Looking for a long-weekend road trip option? Pittsburgh is a great escape for D.C.-area residents. It’s about a four-hour drive (D.C. traffic delays not included). Visitors can take a speedy route (I-70 to I-76) or a scenic route (back roads to I-68). The eventual destination is a food lovers’ paradise, offering everything from breweries housed in churches to epic tiki bars, to restaurants from charcuterie experts and soup dumpling masters.
Boozy ice cream in Austin. Ice cream with mini-golf (and giant cows) in Boston. Black sesame and strawberry goat cheese flavors in Charleston. And that’s just the beginning. Standout ice cream shops across the country are getting much more ambitious than offerings of pistachio, strawberry, or Rocky Road — think Dr. Pepper chocolate chip or even bone marrow. There are varieties cooled by liquid nitrogen.
Modern Times Coffeehouse has closed its doors at Politics & Prose, though the bookstore will still have a coffee shop under new ownership. The bookstore's owners bought the shop and management rights from former owner Javier Rivas, according to a press release. The staff and menu will remain the same for now. The coffee shop opened in 2006 at the bookstore under the direction of Rivas, Adam Hasler and Ryan Wisnor.
Muck Rack makes it simple to find people, tweets, or articles that mention any name, keyword, company, hashtag etc. We've compiled this guide to help you make the most of your search.
Selecting a term
Start searching tweets, articles from media outlets, articles mentioned in tweets, journalists'
names, titles and bios with some suggested searches:
Companies or Topics (e.g. iPhone, Microsoft)
Phrases (e.g. "cloud computing") — use quotes to keep the terms together
Twitter handles (e.g. @username) — returns those who have mentioned or replied to
Names (e.g. "David Pogue")
Hashtags (e.g. #sxsw, #london2012)
Bio details (e.g. vegan, Olympics, father)
Muck Rack's Advanced Search allows for many boolean operators.
Find results that mention multiple specified terms, use AND or
+. For example, ensure each result contains both Elon Musk and Mark Zuckerberg by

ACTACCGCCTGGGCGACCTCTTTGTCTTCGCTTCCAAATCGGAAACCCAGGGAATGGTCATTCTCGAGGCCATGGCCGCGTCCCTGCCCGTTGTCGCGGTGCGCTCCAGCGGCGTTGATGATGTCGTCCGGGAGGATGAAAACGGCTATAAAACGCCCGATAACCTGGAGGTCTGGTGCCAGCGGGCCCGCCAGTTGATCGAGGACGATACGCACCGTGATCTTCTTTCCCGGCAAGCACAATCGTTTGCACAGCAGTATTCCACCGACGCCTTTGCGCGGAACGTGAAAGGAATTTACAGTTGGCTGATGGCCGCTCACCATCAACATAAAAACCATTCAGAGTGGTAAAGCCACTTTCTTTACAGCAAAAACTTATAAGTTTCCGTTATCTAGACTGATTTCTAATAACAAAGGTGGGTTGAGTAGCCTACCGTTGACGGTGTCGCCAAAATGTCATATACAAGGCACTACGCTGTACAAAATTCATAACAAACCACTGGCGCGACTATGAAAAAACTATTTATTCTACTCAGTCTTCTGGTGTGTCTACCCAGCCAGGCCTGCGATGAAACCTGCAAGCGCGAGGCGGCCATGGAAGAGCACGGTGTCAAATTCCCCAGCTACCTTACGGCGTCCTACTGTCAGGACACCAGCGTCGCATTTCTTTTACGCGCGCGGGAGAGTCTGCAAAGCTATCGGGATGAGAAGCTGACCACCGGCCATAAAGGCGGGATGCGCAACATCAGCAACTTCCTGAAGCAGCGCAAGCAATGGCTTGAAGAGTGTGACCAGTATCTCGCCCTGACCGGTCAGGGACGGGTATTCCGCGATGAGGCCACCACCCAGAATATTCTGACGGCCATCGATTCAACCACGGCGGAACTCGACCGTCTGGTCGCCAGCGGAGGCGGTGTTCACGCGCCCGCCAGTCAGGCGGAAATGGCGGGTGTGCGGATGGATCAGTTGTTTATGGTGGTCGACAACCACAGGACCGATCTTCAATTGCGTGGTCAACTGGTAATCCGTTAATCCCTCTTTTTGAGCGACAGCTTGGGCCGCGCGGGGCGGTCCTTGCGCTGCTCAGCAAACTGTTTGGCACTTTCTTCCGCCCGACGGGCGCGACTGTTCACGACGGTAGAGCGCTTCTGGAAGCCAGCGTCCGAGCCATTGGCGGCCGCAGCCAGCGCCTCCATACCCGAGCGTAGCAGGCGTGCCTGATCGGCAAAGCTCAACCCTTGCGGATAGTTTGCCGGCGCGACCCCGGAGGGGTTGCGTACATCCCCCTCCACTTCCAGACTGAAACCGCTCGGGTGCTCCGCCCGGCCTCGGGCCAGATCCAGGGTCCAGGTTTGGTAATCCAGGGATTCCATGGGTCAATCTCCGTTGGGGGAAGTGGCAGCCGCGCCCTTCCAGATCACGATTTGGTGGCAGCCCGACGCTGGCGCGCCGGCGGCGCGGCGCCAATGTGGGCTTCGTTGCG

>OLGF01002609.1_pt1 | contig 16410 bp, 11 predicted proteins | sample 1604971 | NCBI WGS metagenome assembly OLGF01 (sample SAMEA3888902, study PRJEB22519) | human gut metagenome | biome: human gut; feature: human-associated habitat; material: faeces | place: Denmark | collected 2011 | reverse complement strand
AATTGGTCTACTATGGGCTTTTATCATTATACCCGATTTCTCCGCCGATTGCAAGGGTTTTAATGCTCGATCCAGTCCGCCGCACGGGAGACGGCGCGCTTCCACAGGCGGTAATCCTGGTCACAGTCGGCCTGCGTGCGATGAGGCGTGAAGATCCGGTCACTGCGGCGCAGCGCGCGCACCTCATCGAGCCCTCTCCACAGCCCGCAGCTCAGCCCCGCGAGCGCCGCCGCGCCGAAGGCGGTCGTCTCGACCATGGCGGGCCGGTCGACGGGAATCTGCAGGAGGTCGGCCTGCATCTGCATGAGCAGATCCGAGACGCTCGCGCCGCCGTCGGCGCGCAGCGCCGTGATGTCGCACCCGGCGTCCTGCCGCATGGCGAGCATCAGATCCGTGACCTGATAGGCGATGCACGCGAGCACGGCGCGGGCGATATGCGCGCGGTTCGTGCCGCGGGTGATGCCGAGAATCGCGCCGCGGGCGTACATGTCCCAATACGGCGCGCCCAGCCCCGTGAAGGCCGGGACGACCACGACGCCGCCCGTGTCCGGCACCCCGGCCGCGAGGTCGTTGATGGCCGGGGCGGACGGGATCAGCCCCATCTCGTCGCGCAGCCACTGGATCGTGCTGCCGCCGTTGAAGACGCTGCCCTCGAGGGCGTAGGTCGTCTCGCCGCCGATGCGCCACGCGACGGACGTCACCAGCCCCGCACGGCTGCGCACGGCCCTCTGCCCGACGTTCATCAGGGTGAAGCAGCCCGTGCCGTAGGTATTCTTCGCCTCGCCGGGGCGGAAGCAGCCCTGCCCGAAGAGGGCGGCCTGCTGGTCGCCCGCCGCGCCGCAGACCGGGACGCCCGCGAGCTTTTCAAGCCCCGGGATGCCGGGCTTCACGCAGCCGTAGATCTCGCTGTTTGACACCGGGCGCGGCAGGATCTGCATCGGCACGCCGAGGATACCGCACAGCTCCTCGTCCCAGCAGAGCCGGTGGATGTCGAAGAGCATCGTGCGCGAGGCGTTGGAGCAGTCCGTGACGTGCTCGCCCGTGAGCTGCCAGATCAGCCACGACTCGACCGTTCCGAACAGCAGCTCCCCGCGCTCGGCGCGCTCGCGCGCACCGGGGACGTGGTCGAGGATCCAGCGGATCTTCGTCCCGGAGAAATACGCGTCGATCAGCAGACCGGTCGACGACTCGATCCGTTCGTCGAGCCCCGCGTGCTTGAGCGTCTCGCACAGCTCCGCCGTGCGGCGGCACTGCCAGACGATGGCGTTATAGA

searching Obama AND Romney or Obama + Romney.
Use the operators OR or , to broaden your search when you'd like either of
multiple terms to appear in results. (This is the default behavior of our search when no operators
are used.) For example, search for democrat OR republican to find results that refer to
Democrats and/or Republicans.
Use NOT or - to subtract results from your search. For
example, searching Disney will yield results about the Walt Disney Company as well as Walt Disney
World Resort. To exclude mentions of Disney World, search for Disney -World or Disney
When using one of these operators with a phrase, enclose it in quotation marks. For example, you can
find results about smartphones excluding Apple's iPhone 4S by searching smartphone -"iPhone
Exact case matching or punctuation
If you're searching for a brand name or keyword that relies on specific punctuation marks or capitalization, you can
find results that match your exact query by adding matchcase: before the keyword you're searching for, like matchcase:E*TRADE .
Use parentheses to separate multiple
boolean phrases. For example, to find journalists talking about having fun in Disney World or
Disneyland, search for ("disney world" OR disneyland) AND fun.
An asterisk can be used to search for any variation of a root word truncated by the asterisk. For example, searching for admin* will return results for administrator, administration, administer, administered, etc.
A near operator is an AND operator where you can control the distance between the words. You can vary the distance the near operation uses by adding a forward slash and number (between 0-99) such as strawberries NEAR/10 "whipped cream", which means the strawberries must exist within 10 words of "whipped cream".